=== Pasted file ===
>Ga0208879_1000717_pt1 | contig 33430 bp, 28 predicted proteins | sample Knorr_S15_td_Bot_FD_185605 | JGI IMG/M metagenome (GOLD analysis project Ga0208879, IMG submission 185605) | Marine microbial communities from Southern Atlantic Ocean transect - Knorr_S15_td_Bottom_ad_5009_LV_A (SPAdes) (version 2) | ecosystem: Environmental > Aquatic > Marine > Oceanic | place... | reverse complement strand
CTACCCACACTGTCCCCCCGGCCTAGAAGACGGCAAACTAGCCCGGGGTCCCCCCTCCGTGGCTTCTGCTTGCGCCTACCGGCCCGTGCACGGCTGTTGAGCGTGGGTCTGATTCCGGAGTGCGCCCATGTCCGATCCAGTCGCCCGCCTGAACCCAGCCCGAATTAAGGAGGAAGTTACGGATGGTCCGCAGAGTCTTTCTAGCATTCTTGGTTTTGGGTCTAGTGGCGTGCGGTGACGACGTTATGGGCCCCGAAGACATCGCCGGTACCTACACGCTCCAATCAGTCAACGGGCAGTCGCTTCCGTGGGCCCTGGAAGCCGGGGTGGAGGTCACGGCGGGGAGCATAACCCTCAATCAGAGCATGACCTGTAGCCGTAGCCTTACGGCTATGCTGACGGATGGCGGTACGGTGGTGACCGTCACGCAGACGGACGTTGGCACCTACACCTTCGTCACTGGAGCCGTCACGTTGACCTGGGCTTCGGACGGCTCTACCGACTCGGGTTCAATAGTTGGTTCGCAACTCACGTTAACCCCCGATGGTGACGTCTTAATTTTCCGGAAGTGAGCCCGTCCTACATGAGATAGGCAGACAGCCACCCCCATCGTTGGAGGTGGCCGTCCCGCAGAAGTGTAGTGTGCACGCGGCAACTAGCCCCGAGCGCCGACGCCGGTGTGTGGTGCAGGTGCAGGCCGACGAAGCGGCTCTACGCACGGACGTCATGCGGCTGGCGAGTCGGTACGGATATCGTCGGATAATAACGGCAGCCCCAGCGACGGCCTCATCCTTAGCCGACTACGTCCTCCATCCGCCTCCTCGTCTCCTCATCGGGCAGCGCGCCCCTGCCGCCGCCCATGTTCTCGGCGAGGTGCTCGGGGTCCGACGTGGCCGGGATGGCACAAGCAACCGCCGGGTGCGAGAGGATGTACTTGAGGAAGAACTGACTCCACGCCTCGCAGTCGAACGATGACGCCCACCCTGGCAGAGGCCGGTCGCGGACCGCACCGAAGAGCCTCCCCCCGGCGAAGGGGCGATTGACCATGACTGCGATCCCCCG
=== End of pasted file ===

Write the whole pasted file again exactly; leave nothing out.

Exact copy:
>Ga0208879_1000717_pt1 | contig 33430 bp, 28 predicted proteins | sample Knorr_S15_td_Bot_FD_185605 | JGI IMG/M metagenome (GOLD analysis project Ga0208879, IMG submission 185605) | Marine microbial communities from Southern Atlantic Ocean transect - Knorr_S15_td_Bottom_ad_5009_LV_A (SPAdes) (version 2) | ecosystem: Environmental > Aquatic > Marine > Oceanic | place... | reverse complement strand
CTACCCACACTGTCCCCCCGGCCTAGAAGACGGCAAACTAGCCCGGGGTCCCCCCTCCGTGGCTTCTGCTTGCGCCTACCGGCCCGTGCACGGCTGTTGAGCGTGGGTCTGATTCCGGAGTGCGCCCATGTCCGATCCAGTCGCCCGCCTGAACCCAGCCCGAATTAAGGAGGAAGTTACGGATGGTCCGCAGAGTCTTTCTAGCATTCTTGGTTTTGGGTCTAGTGGCGTGCGGTGACGACGTTATGGGCCCCGAAGACATCGCCGGTACCTACACGCTCCAATCAGTCAACGGGCAGTCGCTTCCGTGGGCCCTGGAAGCCGGGGTGGAGGTCACGGCGGGGAGCATAACCCTCAATCAGAGCATGACCTGTAGCCGTAGCCTTACGGCTATGCTGACGGATGGCGGTACGGTGGTGACCGTCACGCAGACGGACGTTGGCACCTACACCTTCGTCACTGGAGCCGTCACGTTGACCTGGGCTTCGGACGGCTCTACCGACTCGGGTTCAATAGTTGGTTCGCAACTCACGTTAACCCCCGATGGTGACGTCTTAATTTTCCGGAAGTGAGCCCGTCCTACATGAGATAGGCAGACAGCCACCCCCATCGTTGGAGGTGGCCGTCCCGCAGAAGTGTAGTGTGCACGCGGCAACTAGCCCCGAGCGCCGACGCCGGTGTGTGGTGCAGGTGCAGGCCGACGAAGCGGCTCTACGCACGGACGTCATGCGGCTGGCGAGTCGGTACGGATATCGTCGGATAATAACGGCAGCCCCAGCGACGGCCTCATCCTTAGCCGACTACGTCCTCCATCCGCCTCCTCGTCTCCTCATCGGGCAGCGCGCCCCTGCCGCCGCCCATGTTCTCGGCGAGGTGCTCGGGGTCCGACGTGGCCGGGATGGCACAAGCAACCGCCGGGTGCGAGAGGATGTACTTGAGGAAGAACTGACTCCACGCCTCGCAGTCGAACGATGACGCCCACCCTGGCAGAGGCCGGTCGCGGACCGCACCGAAGAGCCTCCCCCCGGCGAAGGGGCGATTGACCATGACTGCGATCCCCCG